Engineers[edit]

Floating, serene aliens known as Engineers, or Huragok, were pulled from Combat Evolved but made later appearances in the Halo novels. They also appeared in Halo Wars, Halo 3: ODST, and Halo: Reach. Though Engineers possess no actual combat abilities, they can sometimes aid players or enemies. They are actually artificial lifeforms created by the long vanished and technologically superior race known as the Forerunners. The sole purpose of Engineers is to maintain, repair, and upgrade technology. Although they were originally created to maintain ancient Forerunner technology, they were eventually enslaved by the Covenant to build and maintain their technology. Engineers "reproduce" by assembling progeny out of stock materials and sharing their collective knowledge with the offspring.[24]

Society[edit]

Technologically, the Covenant are described in The Flood and First Strike to be imitative rather than innovative—most of the Covenant's sophisticated weaponry and propulsion systems are based on Forerunner artifacts, rather than the Covenant's own research.[25] Covenant weapons are generally based on Forerunner technology and utilize plasma. These weapons are built around a battery that generates plasma and discharges it at a target.[26] Frank O'Connor, Bungie's former public relations head, hinted that there may be something more to the Covenant's weaponry, saying "the actual technology is not plasma as we know it, but something far more dangerous, arcane, and destructive."[27] A few of the Covenant's weapons are not plasma-based, including the Needler, which fires razor-sharp pink needles capable of "homing in" on organic foes and exploding. A weapons expert noted parallels between the Needler and ancient Greek Amazons painting their daggers pink as a psychological weapon in an issue of gaming magazine Electronic Gaming Monthly.[28]

Bungie designed the majority of Covenant technology to mirror the aesthetic of the Elites; the exteriors are sleek and graceful, with a more angular and complex core underneath hinting at the fictional Forerunner origins of the technology.[29] In contrast to the sleek Elite-based designs of the Covenant at large, the Brutes were given their own visual design distinct from the other Covenant. Weaponry was designed to reflect the Brute's "souls" distilled to its purest form—conveyed by dangerous shapes, harsh colors, and objects that looked "dangerous to be around".[30] A UNSC weapon designed for Combat Evolved in 1999 that was discarded at the time was re-purposed as the Brute's "Mauler" weapon.[31]

Covenant society is a caste system composed of many races, some of which were forcibly incorporated. Each race is required to provide a specific number of troops to remain within the Covenant.[32] In the games, the races are identified by their common UNSC designation;[17] their Covenant names are supplied by the "Halo 2" Limited Edition and "Halo 3" Limited Edition manuals and several novels.

Appearances[edit]

The majority of events in the story arc of the Halo series occur during the "Ninth Age of Reclamation." The Covenant's organization of time and dates is not elaborated on in detail in the game or during any of the novelizations; Bungie cinematic director Joseph Staten, in an interview on Halo fansite halo.bungie.org, said that the Covenant's date system is split into seven epochs, split into the following Ages: Abandonment, Conflict, Discovery, Reconciliation, Conversion, Doubt, and Reclamation.[33]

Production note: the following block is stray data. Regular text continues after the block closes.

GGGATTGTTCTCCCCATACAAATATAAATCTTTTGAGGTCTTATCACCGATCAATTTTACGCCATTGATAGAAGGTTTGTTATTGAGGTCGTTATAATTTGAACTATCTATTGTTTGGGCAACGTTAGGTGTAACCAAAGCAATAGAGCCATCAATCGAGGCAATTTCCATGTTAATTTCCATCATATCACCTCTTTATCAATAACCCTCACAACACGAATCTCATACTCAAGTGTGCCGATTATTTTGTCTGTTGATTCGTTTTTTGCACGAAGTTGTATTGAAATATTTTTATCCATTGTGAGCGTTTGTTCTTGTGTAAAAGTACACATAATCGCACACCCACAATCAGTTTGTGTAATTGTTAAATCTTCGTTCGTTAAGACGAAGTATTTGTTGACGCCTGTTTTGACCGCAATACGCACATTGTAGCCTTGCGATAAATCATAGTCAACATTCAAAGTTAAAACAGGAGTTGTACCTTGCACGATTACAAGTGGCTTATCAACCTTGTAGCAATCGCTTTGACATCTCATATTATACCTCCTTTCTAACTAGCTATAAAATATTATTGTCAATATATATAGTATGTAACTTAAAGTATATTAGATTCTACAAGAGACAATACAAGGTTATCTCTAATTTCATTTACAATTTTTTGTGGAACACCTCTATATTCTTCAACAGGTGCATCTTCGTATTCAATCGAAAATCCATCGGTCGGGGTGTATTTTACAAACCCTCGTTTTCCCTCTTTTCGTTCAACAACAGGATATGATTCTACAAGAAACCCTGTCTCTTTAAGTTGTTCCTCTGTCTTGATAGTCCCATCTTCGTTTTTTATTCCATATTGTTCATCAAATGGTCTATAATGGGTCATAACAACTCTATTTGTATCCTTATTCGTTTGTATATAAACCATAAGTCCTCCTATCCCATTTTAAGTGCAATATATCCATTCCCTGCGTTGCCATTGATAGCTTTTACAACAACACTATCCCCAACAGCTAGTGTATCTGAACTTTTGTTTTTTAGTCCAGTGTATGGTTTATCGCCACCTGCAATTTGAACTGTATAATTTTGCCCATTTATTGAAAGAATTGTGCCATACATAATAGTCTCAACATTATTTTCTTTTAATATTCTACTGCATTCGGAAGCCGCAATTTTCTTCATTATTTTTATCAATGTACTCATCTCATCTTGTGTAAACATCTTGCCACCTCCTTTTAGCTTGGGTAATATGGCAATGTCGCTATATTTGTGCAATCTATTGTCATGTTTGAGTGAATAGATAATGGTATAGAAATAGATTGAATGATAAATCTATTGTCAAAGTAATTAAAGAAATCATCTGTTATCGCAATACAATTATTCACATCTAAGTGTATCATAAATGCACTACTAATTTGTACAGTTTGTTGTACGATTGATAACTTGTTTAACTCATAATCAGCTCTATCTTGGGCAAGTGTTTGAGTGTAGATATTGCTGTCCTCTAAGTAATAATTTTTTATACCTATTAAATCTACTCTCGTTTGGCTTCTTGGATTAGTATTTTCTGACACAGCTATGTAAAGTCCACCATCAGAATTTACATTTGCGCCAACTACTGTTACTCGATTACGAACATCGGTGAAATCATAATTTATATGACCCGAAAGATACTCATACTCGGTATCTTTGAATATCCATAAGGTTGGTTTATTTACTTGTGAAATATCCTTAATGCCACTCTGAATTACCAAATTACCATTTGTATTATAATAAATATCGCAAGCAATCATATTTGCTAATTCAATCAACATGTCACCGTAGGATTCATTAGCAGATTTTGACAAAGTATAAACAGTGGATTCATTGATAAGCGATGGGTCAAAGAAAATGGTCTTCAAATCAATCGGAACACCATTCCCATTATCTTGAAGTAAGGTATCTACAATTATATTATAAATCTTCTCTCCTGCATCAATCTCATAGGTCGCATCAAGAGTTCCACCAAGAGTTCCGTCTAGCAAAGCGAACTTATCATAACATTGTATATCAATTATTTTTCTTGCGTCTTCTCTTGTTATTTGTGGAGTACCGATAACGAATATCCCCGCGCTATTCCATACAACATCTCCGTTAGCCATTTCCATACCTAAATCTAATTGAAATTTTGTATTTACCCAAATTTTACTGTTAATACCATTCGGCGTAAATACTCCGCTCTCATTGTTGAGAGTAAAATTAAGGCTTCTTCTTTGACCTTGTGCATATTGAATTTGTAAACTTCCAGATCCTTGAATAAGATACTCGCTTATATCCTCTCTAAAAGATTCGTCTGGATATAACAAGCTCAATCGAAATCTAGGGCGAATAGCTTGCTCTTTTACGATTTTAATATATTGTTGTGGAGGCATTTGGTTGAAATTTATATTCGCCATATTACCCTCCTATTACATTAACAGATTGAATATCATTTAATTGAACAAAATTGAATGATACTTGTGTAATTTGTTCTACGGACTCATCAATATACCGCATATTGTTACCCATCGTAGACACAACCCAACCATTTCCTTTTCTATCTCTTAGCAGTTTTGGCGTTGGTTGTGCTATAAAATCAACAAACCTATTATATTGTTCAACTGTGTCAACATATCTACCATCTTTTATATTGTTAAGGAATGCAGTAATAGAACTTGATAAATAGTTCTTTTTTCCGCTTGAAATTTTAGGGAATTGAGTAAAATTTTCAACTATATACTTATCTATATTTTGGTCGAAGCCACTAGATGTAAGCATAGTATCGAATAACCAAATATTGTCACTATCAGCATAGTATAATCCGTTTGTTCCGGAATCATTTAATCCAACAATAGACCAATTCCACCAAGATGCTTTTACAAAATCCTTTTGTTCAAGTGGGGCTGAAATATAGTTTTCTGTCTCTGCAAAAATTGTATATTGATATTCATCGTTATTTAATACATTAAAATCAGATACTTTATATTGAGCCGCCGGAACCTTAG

The 2001 and 2007 novels Halo: The Fall of Reach and Halo: Contact Harvest describe humanity's first contact with the Covenant in the year 2525. In The Fall of Reach, a lone Covenant ship bombards the Harvest colony with plasma, turning the planet's crust into molten glass. The lone ship, broadcasts the Covenant edict, "Your destruction is the will of the gods, and we are their instrument", and destroys several United Nations Space Command (UNSC) ships sent to attack it.[34] Contact Harvest describes a lengthy ground engagement between human militia and Covenant before the total assault on Harvest. The Covenant claim that humans are an offense to their gods, but in reality, three Covenant Prophets have learned from a relic left by their gods, the Forerunners, that humans, who may possibly be genetically related to the Forerunners, have been chosen by the Forerunners as their Reclaimers. Realizing such a revelation would splinter the Covenant, the newly crowned Hierarchs decide to obliterate the humans instead and declare that a new Age of the Covenant has begun.[35]

The Covenant's superior technology allow them to annihilate the outer human colonies within four years; the Covenant begin to destroy the inner colonies soon thereafter.[36] As a defensive measure, the UNSC creates the "Cole Protocol"; human ships are prohibited from directly traveling to human worlds to avoid detection by the Covenant, and destruction of a ship's navigation databases and artificial intelligence if threatened with capture. In 2552, the Covenant track the UNSC ship Iroquois to the world of Reach, Earth's most well-defended colony, by a hidden transmitter. A massive Covenant fleet arrives at Reach and lays waste to much of the planet.